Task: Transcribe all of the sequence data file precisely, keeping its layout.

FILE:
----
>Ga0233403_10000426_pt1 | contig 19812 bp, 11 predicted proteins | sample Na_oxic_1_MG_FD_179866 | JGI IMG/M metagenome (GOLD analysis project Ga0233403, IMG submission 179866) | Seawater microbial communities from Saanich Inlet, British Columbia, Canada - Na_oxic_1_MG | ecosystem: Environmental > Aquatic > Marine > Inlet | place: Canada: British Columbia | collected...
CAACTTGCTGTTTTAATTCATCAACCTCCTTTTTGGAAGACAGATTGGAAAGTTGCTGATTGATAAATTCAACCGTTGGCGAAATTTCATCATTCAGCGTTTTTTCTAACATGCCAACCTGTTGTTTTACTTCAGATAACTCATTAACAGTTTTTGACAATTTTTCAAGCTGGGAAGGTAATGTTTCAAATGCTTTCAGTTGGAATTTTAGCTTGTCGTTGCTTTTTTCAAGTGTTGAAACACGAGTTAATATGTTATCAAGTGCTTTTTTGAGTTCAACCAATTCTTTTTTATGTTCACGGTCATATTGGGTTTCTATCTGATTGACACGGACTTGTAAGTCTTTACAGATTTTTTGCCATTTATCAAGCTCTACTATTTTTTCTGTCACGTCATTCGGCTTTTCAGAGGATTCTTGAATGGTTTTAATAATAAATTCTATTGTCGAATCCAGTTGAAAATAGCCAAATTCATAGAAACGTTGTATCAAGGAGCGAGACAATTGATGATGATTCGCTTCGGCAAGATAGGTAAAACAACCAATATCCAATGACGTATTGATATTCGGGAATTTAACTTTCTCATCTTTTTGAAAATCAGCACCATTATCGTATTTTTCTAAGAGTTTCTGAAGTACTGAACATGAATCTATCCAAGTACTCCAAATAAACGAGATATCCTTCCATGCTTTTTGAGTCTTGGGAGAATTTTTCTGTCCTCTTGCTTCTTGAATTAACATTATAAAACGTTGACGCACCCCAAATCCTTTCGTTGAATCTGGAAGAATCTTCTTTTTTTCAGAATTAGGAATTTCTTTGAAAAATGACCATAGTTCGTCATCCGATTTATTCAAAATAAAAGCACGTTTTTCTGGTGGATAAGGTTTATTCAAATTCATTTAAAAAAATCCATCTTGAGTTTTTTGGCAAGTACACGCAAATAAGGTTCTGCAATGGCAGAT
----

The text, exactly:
>Ga0233403_10000426_pt1 | contig 19812 bp, 11 predicted proteins | sample Na_oxic_1_MG_FD_179866 | JGI IMG/M metagenome (GOLD analysis project Ga0233403, IMG submission 179866) | Seawater microbial communities from Saanich Inlet, British Columbia, Canada - Na_oxic_1_MG | ecosystem: Environmental > Aquatic > Marine > Inlet | place: Canada: British Columbia | collected...
CAACTTGCTGTTTTAATTCATCAACCTCCTTTTTGGAAGACAGATTGGAAAGTTGCTGATTGATAAATTCAACCGTTGGCGAAATTTCATCATTCAGCGTTTTTTCTAACATGCCAACCTGTTGTTTTACTTCAGATAACTCATTAACAGTTTTTGACAATTTTTCAAGCTGGGAAGGTAATGTTTCAAATGCTTTCAGTTGGAATTTTAGCTTGTCGTTGCTTTTTTCAAGTGTTGAAACACGAGTTAATATGTTATCAAGTGCTTTTTTGAGTTCAACCAATTCTTTTTTATGTTCACGGTCATATTGGGTTTCTATCTGATTGACACGGACTTGTAAGTCTTTACAGATTTTTTGCCATTTATCAAGCTCTACTATTTTTTCTGTCACGTCATTCGGCTTTTCAGAGGATTCTTGAATGGTTTTAATAATAAATTCTATTGTCGAATCCAGTTGAAAATAGCCAAATTCATAGAAACGTTGTATCAAGGAGCGAGACAATTGATGATGATTCGCTTCGGCAAGATAGGTAAAACAACCAATATCCAATGACGTATTGATATTCGGGAATTTAACTTTCTCATCTTTTTGAAAATCAGCACCATTATCGTATTTTTCTAAGAGTTTCTGAAGTACTGAACATGAATCTATCCAAGTACTCCAAATAAACGAGATATCCTTCCATGCTTTTTGAGTCTTGGGAGAATTTTTCTGTCCTCTTGCTTCTTGAATTAACATTATAAAACGTTGACGCACCCCAAATCCTTTCGTTGAATCTGGAAGAATCTTCTTTTTTTCAGAATTAGGAATTTCTTTGAAAAATGACCATAGTTCGTCATCCGATTTATTCAAAATAAAAGCACGTTTTTCTGGTGGATAAGGTTTATTCAAATTCATTTAAAAAAATCCATCTTGAGTTTTTTGGCAAGTACACGCAAATAAGGTTCTGCAATGGCAGAT